ZeroAvia expects its maiden “long distance” 300nm flight, powered solely by a hydrogen electric drive train, will take place within two months, the company’s head of Europe, Sergey Kiselev, told Revolution.Aero’s online Town Hall meeting yesterday (September 1st).
It has been a tough but busy year Kiselev told the Town Hall’s 300-plus colleagues. After a successful first phase of testing in Cranfield, UK, the ZeroAvia team is currently conducting further testing specifically to the hydrogen drive train on the airfield apron or ramp.
ZeroAvia has been “flying the world’s largest zero-emission aircraft without any fossil fuel support since the spring of 2019”, he said. The company wants to expand hydrogen-powered aviation across a variety of markets, initially targeting short-haul 10-20-seat commercial flights up to 500 miles, air taxis, and package delivery. It has secured FAA experimental certificates for its air taxi prototypes, passed some flight tests, and is on track for commercial deliveries by 2023.
Secured FAA experimental certificates
Kiselev said he hopes that 2020 will bring significant progress in the hydrogen market. Whilst it is notoriously difficult to create infrastructure capable of storing the hydrogen, it is the most abundant element in the universe.
Compared with battery power Kiselev said: “Over the lifecycle hydrogen is actually much better than the batteries because you need to take into account the emissions in production of the batteries. On top of that, if you take into the account the operational surcharge [when charging] you will see that hydrogen will achieve about a 30% reduction in operation costs.”
However Kiselev notes, the ecological impact of the hydrogen is determined by the energy used to create the electricity, which in turn creates the hydrogen.
‘80m tonnes of hydrogen produced every year’
The question people ask most, according to Kiselev, is where do you get the fuel? He told delegates: “There about 80m tonnes of hydrogen produced every year, of which a big fraction is used by fossil fuel refineries. Hydrogen for them is nothing new, neither is fuelling aircraft, so when you combine the two you can get a simple answer.”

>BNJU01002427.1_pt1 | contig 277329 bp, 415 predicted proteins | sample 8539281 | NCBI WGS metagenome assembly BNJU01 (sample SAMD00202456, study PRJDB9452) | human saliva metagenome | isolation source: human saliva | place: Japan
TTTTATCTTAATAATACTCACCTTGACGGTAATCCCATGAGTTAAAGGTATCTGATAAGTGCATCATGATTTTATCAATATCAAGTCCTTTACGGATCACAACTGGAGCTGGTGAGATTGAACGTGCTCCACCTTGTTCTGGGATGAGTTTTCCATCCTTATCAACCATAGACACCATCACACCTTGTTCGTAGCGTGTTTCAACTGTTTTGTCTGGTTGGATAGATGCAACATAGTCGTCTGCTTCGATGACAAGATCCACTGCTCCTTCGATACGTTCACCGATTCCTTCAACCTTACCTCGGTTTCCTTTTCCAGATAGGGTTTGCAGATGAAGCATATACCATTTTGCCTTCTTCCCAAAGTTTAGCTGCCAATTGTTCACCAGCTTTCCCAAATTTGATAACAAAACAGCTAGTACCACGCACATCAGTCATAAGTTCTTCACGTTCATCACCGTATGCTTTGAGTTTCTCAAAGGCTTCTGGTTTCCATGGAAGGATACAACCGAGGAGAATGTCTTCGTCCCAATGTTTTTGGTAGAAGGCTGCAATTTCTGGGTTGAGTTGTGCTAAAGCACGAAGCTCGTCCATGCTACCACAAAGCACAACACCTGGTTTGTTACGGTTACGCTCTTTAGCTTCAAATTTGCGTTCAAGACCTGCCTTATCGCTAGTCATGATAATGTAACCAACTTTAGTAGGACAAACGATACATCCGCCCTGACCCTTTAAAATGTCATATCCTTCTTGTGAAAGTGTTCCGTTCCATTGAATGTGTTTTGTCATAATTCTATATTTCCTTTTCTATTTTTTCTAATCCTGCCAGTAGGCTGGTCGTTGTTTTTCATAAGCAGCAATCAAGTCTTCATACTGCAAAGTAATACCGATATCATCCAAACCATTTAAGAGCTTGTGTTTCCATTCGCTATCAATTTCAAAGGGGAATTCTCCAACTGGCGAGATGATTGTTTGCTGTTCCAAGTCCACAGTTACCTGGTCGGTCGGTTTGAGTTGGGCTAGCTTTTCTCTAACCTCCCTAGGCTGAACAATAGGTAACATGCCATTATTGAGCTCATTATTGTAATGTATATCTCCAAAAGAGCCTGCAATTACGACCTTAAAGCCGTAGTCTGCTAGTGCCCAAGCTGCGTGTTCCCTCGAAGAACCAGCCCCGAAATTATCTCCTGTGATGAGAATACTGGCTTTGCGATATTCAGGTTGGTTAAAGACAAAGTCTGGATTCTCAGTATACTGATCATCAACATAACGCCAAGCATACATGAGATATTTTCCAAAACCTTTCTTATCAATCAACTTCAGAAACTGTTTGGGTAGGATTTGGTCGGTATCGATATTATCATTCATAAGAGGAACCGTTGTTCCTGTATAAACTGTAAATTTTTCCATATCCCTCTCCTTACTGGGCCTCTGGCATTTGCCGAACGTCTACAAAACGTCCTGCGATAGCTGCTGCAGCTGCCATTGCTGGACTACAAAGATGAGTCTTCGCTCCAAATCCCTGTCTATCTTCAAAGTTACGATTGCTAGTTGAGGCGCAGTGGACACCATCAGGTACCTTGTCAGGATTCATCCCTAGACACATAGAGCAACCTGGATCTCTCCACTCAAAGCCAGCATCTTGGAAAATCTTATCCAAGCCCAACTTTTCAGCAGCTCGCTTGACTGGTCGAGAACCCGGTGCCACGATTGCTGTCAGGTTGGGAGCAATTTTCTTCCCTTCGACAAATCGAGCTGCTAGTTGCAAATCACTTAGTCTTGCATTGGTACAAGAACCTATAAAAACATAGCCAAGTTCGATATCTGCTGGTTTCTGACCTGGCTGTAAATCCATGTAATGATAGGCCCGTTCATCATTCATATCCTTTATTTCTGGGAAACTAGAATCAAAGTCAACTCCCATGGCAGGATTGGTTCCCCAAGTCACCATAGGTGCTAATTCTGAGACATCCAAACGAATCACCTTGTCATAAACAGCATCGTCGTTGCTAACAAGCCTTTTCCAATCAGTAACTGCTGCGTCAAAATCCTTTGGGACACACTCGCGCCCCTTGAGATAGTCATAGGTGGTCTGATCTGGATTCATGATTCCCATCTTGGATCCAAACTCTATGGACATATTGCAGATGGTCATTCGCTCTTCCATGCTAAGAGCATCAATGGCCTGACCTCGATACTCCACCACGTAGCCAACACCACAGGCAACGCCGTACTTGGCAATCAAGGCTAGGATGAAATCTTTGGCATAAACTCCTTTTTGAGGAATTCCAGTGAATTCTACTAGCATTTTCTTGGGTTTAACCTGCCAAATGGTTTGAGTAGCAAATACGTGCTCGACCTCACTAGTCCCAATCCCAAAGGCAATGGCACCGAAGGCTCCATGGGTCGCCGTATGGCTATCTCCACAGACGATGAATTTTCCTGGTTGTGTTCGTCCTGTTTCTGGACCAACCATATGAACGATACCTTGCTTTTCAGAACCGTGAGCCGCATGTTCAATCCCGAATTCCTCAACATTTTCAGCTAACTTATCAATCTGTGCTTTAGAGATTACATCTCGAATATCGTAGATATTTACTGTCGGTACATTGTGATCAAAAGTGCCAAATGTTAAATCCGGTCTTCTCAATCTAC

“However, given that hydrogen aviation doesn’t yet have the scale, I think companies like ZeroAvia will, perhaps with the help of big oil companies, solve the problem of infrastructure ourselves. Infrastructure requires a few flights per day in order to run back its cost, even if they are small sub-regional flights,” said Kiselev.
Fellow speaker Jeff Engler, CEO, Wright Aviation, noted that, while there are infrastructural challenges, a positive of hydrogen is that it is all technically doable today. “There’s nothing technically impossible. On the other hand, with batteries you cannot get an economically viable battery today that can do 800 miles, whereas you can certainly do that with hydrogen.”
You can rewatch all the action from this month’s edition of Revolution.Aero Town Hall here. This session also included presentations from Charles Armitage, European Aerospace & Defence Analyst, Citi Research; Eric Bartsch, COO & Co-founder, VerdeGo Aero; Roei Ganzarski, CEO, magniX; and Brian Flynn, Managing Director, DiamondStream Partners.